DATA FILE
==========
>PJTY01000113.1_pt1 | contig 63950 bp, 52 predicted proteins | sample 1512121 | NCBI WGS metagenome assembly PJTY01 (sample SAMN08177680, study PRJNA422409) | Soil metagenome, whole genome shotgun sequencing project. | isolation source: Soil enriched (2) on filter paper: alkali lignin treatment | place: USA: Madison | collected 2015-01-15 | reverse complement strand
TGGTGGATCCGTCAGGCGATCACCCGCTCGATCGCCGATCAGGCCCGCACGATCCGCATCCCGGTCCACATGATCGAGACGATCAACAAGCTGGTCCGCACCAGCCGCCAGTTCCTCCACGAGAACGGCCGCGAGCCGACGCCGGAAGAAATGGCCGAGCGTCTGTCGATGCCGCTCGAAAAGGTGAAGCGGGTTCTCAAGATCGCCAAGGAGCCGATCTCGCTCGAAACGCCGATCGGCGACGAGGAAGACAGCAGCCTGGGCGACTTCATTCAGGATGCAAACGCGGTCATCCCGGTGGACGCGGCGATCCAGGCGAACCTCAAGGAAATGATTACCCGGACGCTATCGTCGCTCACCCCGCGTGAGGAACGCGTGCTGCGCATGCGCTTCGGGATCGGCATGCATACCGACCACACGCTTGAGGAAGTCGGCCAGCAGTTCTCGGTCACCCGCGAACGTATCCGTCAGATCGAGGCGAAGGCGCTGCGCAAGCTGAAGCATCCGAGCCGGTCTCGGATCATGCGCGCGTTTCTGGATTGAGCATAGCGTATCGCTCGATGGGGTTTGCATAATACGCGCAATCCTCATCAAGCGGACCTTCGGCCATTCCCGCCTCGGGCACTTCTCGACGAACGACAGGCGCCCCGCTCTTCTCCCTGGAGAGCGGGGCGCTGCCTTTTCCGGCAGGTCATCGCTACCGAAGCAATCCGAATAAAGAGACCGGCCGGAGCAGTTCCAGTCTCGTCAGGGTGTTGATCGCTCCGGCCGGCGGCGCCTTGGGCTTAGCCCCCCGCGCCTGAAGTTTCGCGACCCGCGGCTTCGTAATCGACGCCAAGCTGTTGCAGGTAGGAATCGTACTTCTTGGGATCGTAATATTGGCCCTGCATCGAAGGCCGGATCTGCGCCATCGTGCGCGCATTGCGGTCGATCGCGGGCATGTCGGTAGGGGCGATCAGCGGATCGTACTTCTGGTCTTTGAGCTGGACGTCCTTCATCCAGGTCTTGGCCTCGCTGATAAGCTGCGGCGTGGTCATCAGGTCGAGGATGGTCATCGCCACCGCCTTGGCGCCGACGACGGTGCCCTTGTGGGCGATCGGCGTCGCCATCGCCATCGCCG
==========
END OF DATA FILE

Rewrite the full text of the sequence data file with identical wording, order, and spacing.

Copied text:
>PJTY01000113.1_pt1 | contig 63950 bp, 52 predicted proteins | sample 1512121 | NCBI WGS metagenome assembly PJTY01 (sample SAMN08177680, study PRJNA422409) | Soil metagenome, whole genome shotgun sequencing project. | isolation source: Soil enriched (2) on filter paper: alkali lignin treatment | place: USA: Madison | collected 2015-01-15 | reverse complement strand
TGGTGGATCCGTCAGGCGATCACCCGCTCGATCGCCGATCAGGCCCGCACGATCCGCATCCCGGTCCACATGATCGAGACGATCAACAAGCTGGTCCGCACCAGCCGCCAGTTCCTCCACGAGAACGGCCGCGAGCCGACGCCGGAAGAAATGGCCGAGCGTCTGTCGATGCCGCTCGAAAAGGTGAAGCGGGTTCTCAAGATCGCCAAGGAGCCGATCTCGCTCGAAACGCCGATCGGCGACGAGGAAGACAGCAGCCTGGGCGACTTCATTCAGGATGCAAACGCGGTCATCCCGGTGGACGCGGCGATCCAGGCGAACCTCAAGGAAATGATTACCCGGACGCTATCGTCGCTCACCCCGCGTGAGGAACGCGTGCTGCGCATGCGCTTCGGGATCGGCATGCATACCGACCACACGCTTGAGGAAGTCGGCCAGCAGTTCTCGGTCACCCGCGAACGTATCCGTCAGATCGAGGCGAAGGCGCTGCGCAAGCTGAAGCATCCGAGCCGGTCTCGGATCATGCGCGCGTTTCTGGATTGAGCATAGCGTATCGCTCGATGGGGTTTGCATAATACGCGCAATCCTCATCAAGCGGACCTTCGGCCATTCCCGCCTCGGGCACTTCTCGACGAACGACAGGCGCCCCGCTCTTCTCCCTGGAGAGCGGGGCGCTGCCTTTTCCGGCAGGTCATCGCTACCGAAGCAATCCGAATAAAGAGACCGGCCGGAGCAGTTCCAGTCTCGTCAGGGTGTTGATCGCTCCGGCCGGCGGCGCCTTGGGCTTAGCCCCCCGCGCCTGAAGTTTCGCGACCCGCGGCTTCGTAATCGACGCCAAGCTGTTGCAGGTAGGAATCGTACTTCTTGGGATCGTAATATTGGCCCTGCATCGAAGGCCGGATCTGCGCCATCGTGCGCGCATTGCGGTCGATCGCGGGCATGTCGGTAGGGGCGATCAGCGGATCGTACTTCTGGTCTTTGAGCTGGACGTCCTTCATCCAGGTCTTGGCCTCGCTGATAAGCTGCGGCGTGGTCATCAGGTCGAGGATGGTCATCGCCACCGCCTTGGCGCCGACGACGGTGCCCTTGTGGGCGATCGGCGTCGCCATCGCCATCGCCG